Technology giants Google Inc (GOOG) and Microsoft Corporation (MSFT) have agreed to end a long-running patent infringement dispute, reaching an undisclosed settlement. The two companies reached a broad agreement on 30 September, putting an end to 20 lawsuits between the companies in the US and Germany.
However, the financial terms of the deal were not disclosed. In a joint statement, the two companies said:
Microsoft and Google are pleased to announce an agreement on patent issues. As part of the agreement, the companies will dismiss all pending patent infringement litigation between them, including cases related to Motorola Mobility. Separately, Google and Microsoft have agreed to collaborate on certain patent matters and anticipate working together in other areas in the future to benefit our customers.
Both Microsoft and Google make products that compete directly with each other, including search engines and mobile computing devices. However, there is no mention if the two would move court with regards to future infringement lawsuits.
The two giants have been at loggerheads for a while now over patent-driven suits pertaining to technology in smartphones, video games and Wi-Fi systems. Microsoft, in 2010 had alleged that Google's Android mobile operating system infringed on several of its patents and incorporated its technology without paying royalties.
The suit was categorically filed against Motorola Mobility, which was sold by Google to Lenovo last year while keeping its patents intact. Since then, the Redmond-based company has signed patent licensing agreements with just about every Android device vendor in the business.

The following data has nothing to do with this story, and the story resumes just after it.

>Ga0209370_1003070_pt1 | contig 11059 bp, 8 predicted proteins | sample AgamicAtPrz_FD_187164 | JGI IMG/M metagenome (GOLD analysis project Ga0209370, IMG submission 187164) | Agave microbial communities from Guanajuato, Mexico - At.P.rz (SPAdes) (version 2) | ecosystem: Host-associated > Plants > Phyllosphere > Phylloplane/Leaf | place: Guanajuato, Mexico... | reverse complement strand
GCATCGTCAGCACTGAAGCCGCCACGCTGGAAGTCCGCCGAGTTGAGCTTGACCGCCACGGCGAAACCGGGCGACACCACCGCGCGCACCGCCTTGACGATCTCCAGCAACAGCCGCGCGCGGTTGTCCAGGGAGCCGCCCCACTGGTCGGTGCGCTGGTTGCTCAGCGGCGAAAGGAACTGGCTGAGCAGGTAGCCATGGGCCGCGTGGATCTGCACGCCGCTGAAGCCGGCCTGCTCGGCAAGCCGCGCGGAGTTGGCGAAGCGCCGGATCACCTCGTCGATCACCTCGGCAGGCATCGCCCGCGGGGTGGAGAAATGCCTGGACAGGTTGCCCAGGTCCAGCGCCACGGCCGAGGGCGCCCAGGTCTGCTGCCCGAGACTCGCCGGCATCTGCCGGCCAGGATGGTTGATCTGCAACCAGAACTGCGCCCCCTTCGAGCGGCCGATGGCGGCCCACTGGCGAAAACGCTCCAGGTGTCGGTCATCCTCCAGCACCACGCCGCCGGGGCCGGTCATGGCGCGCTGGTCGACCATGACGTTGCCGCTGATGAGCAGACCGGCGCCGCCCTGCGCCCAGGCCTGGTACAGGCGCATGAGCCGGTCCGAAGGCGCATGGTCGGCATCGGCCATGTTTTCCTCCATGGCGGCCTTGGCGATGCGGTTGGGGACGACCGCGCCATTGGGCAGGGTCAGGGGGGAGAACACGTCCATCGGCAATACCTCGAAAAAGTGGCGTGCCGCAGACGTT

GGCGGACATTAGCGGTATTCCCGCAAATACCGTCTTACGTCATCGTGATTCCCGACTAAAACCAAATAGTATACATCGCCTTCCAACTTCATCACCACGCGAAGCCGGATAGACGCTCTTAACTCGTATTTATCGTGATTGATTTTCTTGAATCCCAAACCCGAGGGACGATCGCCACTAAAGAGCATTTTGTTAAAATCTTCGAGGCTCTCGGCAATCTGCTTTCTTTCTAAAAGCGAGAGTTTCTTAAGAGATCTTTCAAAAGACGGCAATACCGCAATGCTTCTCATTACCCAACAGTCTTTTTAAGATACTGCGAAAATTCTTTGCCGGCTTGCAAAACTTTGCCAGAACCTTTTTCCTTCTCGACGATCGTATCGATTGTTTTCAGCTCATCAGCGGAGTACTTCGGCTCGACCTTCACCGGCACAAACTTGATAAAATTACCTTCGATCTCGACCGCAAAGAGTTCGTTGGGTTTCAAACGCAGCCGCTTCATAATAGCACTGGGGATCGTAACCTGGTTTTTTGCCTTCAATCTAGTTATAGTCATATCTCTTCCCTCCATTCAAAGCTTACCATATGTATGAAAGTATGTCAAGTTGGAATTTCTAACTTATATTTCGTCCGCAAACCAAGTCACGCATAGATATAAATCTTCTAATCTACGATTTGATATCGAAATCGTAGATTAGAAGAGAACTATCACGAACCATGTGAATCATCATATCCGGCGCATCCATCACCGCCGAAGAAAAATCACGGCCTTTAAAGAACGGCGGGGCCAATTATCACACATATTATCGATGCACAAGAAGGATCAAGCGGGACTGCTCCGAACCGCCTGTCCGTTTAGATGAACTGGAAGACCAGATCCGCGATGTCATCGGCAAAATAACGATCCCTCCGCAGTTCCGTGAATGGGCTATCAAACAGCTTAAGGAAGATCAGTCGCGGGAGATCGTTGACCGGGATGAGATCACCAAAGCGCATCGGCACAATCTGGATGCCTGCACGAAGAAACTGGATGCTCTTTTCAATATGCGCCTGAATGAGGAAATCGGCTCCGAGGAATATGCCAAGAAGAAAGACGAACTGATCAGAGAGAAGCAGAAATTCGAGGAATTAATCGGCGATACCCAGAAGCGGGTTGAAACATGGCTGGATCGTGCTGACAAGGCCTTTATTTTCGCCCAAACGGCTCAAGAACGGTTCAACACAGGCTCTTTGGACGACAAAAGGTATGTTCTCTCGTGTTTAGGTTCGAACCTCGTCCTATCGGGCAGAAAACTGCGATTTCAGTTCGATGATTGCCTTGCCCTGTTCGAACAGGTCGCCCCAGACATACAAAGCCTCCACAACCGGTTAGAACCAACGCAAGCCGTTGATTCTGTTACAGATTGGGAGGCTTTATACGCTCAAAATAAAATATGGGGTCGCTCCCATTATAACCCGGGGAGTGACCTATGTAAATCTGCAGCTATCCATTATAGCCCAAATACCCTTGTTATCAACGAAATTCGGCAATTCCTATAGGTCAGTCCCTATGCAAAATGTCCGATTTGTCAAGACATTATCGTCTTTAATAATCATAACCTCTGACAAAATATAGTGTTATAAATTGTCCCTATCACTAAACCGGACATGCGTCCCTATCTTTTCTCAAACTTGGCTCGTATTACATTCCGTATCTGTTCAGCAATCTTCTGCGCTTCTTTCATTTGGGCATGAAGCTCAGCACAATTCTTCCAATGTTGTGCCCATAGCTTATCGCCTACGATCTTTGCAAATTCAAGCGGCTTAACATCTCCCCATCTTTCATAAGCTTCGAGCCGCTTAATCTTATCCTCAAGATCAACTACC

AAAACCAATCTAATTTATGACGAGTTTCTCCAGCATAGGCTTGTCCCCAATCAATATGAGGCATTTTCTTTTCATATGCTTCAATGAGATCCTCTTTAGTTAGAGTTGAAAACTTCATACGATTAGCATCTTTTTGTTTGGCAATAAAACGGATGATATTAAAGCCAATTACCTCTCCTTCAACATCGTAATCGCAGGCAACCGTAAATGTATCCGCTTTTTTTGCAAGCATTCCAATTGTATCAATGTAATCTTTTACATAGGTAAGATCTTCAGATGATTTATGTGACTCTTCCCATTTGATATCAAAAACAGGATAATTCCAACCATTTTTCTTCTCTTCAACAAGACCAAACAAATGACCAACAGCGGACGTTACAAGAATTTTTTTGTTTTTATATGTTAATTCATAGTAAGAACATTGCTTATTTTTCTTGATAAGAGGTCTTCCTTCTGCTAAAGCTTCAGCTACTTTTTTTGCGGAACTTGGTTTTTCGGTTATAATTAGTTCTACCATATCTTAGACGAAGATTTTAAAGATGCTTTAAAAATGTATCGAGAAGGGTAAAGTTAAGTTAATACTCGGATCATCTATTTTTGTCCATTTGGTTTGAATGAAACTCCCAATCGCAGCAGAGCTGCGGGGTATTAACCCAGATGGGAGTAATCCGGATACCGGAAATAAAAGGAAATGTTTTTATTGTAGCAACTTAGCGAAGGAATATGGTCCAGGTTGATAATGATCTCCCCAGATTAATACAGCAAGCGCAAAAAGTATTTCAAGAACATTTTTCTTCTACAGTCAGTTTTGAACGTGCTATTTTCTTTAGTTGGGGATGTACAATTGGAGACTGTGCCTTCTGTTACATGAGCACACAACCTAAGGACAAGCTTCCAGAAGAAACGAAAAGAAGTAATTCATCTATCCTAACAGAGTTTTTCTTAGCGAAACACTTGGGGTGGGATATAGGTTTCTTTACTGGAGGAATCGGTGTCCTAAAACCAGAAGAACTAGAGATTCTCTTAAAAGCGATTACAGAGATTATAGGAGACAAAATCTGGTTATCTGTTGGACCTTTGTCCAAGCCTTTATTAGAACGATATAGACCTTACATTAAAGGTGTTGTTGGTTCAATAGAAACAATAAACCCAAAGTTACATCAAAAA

For instance HTC in April 2010 agreed to pay patent royalties to Microsoft on every single Android-based phone that it ships. Industry experts claim that Microsoft earns billions from Android's patenting royalties probably more than it earns from its own computing systems.
In another patent Microsoft accused Motorola of breaching its obligation to offer licenses to its wireless and video patents used in Xbox systems at a reasonable cost. An appeals court in July upheld Microsoft's appeal finding Motorola guilty of breaching that agreement.
The amicable settlement with the Mountain View-headquartered behemoth points to a possible initiative taken by chief executive officer Satya Nadella to deal with such issues differently. It remains to be seen if the settlement will lead to more co-operation between Microsoft and Google in other areas.
The dispute is expected to have broad ramifications on patent laws pertaining to similar technologies. In a similar approach in 2014, Samsung Electronics and Apple had also agreed to drop all pending patent-related suits against each other outside the US.